The presentation was well received, and I would like to thank the Charles W. Davidson College of Engineering and the College of Applied Sciences and the Arts for their help developing supporting materials. Many legislative staff members were intrigued and wanted to learn more about how to support student success and engagement.
Connecting with Alumni
Student success extends well beyond the day our students graduate with their degrees, so I am always pleased to connect with our alumni. I recently attended a luncheon with the Saratoga Rotary Club. It was such a warm and welcoming group! Although I delivered formal remarks, it was not long before we were simply talking about the many connections between San Jose State and this group of civic leaders. Many attended SJSU, but they were especially proud to tell me about one outstanding alumnus.
Are you familiar with the story of Benny Pierce? Raised in Los Gatos, he attended college and was a quarterback at San Jose State. His teammates included a name you might recognize, legendary 49ers Coach Bill Walsh. Pierce went on to a very long career teaching and serving as Saratoga High School’s head football coach, leading the team through 31 winning seasons. Today, the high school’s football field bears his name.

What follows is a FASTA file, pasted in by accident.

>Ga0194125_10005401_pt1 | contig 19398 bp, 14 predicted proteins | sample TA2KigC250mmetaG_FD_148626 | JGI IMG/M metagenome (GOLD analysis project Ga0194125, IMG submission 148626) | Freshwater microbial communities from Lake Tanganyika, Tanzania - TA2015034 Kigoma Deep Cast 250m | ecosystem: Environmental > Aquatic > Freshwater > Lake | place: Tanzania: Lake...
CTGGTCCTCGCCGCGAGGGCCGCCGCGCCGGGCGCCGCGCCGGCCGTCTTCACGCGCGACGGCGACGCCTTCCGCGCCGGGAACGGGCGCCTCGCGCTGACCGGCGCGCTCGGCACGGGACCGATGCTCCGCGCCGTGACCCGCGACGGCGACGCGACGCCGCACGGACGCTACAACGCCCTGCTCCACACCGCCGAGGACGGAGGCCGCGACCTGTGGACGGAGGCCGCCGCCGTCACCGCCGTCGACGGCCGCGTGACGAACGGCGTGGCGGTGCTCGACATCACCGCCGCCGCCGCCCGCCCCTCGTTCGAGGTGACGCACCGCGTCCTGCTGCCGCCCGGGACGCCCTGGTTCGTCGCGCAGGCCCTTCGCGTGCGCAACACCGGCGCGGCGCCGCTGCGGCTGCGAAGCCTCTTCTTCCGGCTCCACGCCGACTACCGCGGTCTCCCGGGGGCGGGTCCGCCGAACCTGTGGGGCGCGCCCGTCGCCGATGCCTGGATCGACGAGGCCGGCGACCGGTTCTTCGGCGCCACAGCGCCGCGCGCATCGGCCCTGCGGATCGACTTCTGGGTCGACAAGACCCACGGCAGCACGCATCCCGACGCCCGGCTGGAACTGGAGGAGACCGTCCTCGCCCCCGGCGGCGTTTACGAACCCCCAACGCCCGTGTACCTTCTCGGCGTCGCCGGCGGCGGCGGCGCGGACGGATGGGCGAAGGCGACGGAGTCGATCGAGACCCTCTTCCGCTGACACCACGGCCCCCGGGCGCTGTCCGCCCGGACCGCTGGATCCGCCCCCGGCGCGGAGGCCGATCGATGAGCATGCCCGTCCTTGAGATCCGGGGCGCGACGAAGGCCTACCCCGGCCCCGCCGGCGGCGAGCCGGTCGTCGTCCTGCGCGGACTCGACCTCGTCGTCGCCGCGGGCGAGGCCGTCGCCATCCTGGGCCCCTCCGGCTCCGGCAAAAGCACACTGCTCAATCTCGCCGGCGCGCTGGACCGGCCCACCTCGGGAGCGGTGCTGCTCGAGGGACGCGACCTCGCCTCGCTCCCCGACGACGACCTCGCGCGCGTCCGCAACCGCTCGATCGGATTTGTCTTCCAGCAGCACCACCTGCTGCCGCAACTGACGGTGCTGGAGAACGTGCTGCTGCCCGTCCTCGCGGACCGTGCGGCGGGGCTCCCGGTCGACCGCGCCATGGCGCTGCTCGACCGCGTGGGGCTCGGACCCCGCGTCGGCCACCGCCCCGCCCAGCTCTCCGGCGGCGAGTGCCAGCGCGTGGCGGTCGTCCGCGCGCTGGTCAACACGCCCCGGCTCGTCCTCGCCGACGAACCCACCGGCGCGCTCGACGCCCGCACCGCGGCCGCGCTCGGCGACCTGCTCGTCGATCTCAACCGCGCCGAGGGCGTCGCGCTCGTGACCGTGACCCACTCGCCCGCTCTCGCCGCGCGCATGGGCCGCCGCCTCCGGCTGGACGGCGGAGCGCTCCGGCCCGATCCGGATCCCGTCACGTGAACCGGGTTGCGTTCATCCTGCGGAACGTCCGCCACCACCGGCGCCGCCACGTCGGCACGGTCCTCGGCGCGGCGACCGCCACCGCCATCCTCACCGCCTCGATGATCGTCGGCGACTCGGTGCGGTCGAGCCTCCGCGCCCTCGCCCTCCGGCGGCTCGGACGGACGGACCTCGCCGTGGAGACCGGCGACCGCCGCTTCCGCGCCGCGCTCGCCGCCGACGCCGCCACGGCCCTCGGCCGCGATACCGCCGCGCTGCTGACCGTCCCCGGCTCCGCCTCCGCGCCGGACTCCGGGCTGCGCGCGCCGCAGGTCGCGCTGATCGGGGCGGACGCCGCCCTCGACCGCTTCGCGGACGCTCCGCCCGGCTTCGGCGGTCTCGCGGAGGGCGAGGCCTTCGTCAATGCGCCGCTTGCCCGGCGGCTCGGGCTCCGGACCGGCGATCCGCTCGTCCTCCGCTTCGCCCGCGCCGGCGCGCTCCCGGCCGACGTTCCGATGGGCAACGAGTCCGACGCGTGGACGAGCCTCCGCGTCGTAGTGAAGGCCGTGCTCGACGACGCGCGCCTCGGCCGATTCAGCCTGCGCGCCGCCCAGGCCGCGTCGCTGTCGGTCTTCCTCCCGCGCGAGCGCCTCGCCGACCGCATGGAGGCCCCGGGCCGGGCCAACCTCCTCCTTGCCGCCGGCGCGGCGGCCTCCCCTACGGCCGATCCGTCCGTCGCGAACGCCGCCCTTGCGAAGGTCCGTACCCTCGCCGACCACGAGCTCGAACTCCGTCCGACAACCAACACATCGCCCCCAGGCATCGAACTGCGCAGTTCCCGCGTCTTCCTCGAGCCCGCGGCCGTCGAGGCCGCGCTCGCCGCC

But what really caught my attention was how Mr. Pierce achieved so many victories. As I later learned while reading a profile in the school paper, he stressed that every single player, even those on the practice squad, contributed to victories. I hear this time and again from great coaches: teamwork leads to lasting success.
Planning to Attend the Student Success Symposium?
Speaking of teamwork, I encourage you to attend our inaugural Student Success Symposium March 15, from 8 a.m. to 3 p.m., in the Diaz Compean Student Union Ballroom. The day will feature a strong line up of national educational leaders who will discuss best practices and innovative ways to increase graduation rates, close the equity gap, and provide an excellent educational experience for all students. Please RSVP online by March 9.